Atheism is stridently anti-religious, but does it have anything more to offer?
I’ve recently found myself dipping into a friend’s Facebook discussion about morality. The heat is on, and the atheists are firing the twin guns of anti-religion and reason.
I’m sceptical, however. Atheism is often nothing more than a-theism: it fails to transcend anti-religion and stops short of forming a positive, cohesive identity. I doubt that the New Atheists, for their part, have made much improvement.
The thing is, you don’t have to be an atheist to take a stick to religion. Of the religious types, even the Christians seem to have got that covered. In Australia, Christian aid groups like Tear and World Vision are working to reform traditional religious concerns. In America, prominent Christians such as Tim Keller and Rob Bell spend significant air-time overturning conventional American religiosity. Religious people don’t simply back their own brands ad nauseam, and are often the first to attack the ‘mental’ in fundamentalism, quite apart from the warnings of the New Atheists.
On a more positive note, atheists sometimes lay claim to reason and human innovation. Yet ‘reasonable progress’ is not the sole preserve of atheism, be it intellectual or social. Not only is there no atheist monopoly on it, but reasonable progress may be found even amongst their nemeses, the Christians. For example, in Australia, thinking Christians are increasingly working on ethics and cultural issues. Groups like the Centre for Public Christianity and the Anglican Social Issues Executive are no fancy-pants fronts for the church, but part of a coherent and growing voice in the Australian public landscape.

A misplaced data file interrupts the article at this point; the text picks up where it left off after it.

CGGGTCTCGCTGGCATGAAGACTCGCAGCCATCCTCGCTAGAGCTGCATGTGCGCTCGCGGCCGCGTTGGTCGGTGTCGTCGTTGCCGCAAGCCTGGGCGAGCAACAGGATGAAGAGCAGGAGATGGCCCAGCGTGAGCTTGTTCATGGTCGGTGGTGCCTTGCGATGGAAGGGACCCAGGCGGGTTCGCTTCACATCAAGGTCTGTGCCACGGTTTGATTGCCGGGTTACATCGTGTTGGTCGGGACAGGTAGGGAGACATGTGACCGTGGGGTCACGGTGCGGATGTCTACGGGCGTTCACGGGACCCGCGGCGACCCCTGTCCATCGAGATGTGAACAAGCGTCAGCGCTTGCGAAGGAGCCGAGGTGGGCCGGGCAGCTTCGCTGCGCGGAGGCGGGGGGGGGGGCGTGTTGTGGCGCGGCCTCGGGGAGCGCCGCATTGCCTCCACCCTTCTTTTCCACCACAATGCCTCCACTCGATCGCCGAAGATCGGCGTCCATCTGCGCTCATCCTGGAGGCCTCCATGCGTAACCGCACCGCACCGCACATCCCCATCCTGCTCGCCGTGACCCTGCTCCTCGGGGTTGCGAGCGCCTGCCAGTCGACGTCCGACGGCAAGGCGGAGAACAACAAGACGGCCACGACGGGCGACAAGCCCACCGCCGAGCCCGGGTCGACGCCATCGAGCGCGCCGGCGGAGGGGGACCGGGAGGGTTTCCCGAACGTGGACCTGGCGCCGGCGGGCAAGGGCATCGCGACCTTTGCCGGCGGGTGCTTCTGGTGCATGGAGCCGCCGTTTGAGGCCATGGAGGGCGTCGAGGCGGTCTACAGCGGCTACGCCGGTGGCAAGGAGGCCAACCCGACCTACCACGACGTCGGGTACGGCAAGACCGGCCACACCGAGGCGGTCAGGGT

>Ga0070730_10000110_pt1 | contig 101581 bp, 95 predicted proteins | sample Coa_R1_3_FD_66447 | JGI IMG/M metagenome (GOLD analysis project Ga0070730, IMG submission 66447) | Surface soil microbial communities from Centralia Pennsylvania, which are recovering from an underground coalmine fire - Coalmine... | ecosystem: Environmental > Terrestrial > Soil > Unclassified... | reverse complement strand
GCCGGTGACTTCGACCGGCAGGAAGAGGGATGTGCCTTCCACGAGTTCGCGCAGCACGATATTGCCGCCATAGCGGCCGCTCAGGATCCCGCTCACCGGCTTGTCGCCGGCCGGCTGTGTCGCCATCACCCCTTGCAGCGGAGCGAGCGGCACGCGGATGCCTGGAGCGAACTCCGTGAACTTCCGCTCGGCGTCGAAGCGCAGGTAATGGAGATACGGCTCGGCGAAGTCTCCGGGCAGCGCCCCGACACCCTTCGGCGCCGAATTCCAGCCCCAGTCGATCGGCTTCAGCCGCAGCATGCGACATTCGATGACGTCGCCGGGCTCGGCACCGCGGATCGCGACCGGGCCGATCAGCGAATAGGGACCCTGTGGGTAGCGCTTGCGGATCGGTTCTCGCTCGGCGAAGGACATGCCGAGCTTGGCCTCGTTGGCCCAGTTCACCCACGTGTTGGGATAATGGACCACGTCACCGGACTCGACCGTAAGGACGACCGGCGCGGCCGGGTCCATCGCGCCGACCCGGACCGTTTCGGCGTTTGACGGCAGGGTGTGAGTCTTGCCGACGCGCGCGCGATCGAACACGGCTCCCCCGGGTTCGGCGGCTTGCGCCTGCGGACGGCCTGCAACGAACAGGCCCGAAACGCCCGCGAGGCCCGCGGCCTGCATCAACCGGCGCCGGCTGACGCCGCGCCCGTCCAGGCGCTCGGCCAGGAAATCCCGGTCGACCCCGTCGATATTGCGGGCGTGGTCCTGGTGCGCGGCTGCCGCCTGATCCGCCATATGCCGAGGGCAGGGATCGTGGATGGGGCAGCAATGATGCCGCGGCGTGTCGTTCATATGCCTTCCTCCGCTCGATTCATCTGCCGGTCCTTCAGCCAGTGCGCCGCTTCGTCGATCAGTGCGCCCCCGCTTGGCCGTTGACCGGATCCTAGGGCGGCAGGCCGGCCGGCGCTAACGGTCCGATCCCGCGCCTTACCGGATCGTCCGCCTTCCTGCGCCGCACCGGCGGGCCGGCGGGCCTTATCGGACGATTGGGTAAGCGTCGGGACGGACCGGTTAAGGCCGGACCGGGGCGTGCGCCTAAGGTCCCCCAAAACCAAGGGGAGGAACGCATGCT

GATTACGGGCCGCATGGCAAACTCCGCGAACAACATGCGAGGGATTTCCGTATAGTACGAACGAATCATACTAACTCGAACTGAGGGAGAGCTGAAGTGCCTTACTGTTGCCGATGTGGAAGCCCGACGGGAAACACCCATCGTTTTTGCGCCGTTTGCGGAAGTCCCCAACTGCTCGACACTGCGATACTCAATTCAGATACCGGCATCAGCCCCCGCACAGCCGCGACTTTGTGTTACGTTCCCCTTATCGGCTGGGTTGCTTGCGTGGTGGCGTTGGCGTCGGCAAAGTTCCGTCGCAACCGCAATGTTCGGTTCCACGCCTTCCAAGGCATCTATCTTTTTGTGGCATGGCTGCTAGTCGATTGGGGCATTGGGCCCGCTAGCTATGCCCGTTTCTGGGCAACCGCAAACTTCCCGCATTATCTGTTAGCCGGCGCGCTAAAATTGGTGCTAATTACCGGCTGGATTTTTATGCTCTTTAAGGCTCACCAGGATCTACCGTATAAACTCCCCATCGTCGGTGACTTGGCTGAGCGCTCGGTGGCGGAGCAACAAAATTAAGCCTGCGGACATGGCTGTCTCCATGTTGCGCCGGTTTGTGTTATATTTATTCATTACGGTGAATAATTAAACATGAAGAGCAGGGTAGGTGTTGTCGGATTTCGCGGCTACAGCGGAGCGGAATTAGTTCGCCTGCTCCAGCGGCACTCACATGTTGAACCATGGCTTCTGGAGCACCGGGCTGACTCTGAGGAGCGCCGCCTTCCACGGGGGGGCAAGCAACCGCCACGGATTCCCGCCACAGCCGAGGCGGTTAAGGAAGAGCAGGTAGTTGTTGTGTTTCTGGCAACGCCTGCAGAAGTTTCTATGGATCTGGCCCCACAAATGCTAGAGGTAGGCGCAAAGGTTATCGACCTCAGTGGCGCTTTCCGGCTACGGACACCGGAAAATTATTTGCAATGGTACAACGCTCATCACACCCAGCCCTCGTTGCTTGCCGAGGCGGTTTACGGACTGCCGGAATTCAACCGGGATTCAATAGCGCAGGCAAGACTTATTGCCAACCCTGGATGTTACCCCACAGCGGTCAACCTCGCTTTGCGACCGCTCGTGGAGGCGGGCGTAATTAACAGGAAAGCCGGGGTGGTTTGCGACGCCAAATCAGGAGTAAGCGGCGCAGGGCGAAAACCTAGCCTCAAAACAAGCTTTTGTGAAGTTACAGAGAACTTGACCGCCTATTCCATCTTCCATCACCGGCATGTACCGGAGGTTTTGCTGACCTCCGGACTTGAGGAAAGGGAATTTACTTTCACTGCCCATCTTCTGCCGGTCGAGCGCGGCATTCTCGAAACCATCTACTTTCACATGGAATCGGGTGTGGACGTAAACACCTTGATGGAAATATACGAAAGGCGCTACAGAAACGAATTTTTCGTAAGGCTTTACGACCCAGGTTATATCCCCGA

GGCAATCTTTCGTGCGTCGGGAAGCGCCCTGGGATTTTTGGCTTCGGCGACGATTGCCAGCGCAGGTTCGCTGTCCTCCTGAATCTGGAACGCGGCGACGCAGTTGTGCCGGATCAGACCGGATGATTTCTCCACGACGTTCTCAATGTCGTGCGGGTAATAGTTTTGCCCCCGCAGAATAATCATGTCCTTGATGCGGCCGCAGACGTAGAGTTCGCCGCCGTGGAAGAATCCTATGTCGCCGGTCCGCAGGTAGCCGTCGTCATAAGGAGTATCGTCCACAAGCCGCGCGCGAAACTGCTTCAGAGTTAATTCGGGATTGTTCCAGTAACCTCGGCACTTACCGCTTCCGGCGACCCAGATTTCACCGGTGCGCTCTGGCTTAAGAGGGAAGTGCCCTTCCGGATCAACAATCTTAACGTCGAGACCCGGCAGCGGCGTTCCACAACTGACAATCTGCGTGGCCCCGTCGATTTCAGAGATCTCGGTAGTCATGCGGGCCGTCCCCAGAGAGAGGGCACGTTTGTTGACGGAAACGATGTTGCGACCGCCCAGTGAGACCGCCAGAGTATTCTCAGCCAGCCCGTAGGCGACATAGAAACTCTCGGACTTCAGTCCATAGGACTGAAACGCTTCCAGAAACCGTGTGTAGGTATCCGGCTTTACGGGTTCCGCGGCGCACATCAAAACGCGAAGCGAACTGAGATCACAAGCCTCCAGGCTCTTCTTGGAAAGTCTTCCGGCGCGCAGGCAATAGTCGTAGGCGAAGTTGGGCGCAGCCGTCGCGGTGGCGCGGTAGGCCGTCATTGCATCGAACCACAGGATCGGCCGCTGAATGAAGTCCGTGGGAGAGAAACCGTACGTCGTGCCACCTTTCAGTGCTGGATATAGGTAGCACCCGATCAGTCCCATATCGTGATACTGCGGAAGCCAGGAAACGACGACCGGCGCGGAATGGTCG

I’m certainly keen to hear of a more robust atheism. Humanism and the three humanist manifestos form one attempt by atheists to strike out and define a positive identity, unhinged from religious skirmishes. However, the most visible representatives of humanism today are apparently the New Atheists — who may well have humanist concerns but seem overwhelmingly preoccupied with anti-religion. If this is the extent of atheism’s vision for humanity, it’s hardly compelling.
Atheism is a distinctly modern, Western perspective, a product of the Renaissance, the Reformation (sic), and the Enlightenment. As such, its concerns are pro-individual, pro-science, and both anti-Christian and anti-Christendom.
Christendom, of course, is well on the way out. I know an increasing number of young Australians who are second- or third-generation secular citizens. They have never been churchgoers and neither have their parents, and they know next to nothing about Christianity. These new Australians are certainly atheists, yet they’re nominal atheists, atheists by default. Their atheism is not so much considered as it is assumed, and pretty muddy at that. And because religion has never been an issue for them, it turns out that they don’t really care about some atheist program, either. As the generations of churched, Christianised Australians die off — in fact because of it — the atheist program faces a kind of mundane irrelevance. Atheism could just be a parasite in the side of the Christendom it loves to hate, in which case it will wither with its host.
That said, it could be that atheism remains integral to the future of the West, where the New Atheists still get plenty of traction. As Western horizons enlarge, however, it turns out that religion is an important feature of the majority world. Can atheism cut it in a wider world thick with religious concerns? Does atheism have anything to offer outside its Western walls?
Meanwhile, there are other visions gaining currency. Of the Christian vision, the atheist journalist Matthew Parris makes one intriguing claim. He reckons that Christian faith can provide the redemption that broken African societies need, in contrast to secular aid programs.
Perhaps atheism is the haunt of the disaffected castaways of Christendom. In one sense, New Atheists are the Old Atheists: a clique of modernists still vigilantly trying to recover the values of the Enlightenment and clinging to its notion of human progress. You might note, however, that the Enlightenment has probably done its dash, and that its vision of human progress ran itself into the ground as the West tore itself apart in the twentieth century. I suspect that the modernist project has all but spent its momentum and entitlement. The shrillness of New Atheist rhetoric reveals not a new voice but an increasingly antique desperation.
As we head further into post-Christendom, it seems to me that underneath all its bravado, the atheist program is on the ropes.
Arthur Davis is an Aussie living in Tanzania, writing at meetjesusatuni.com.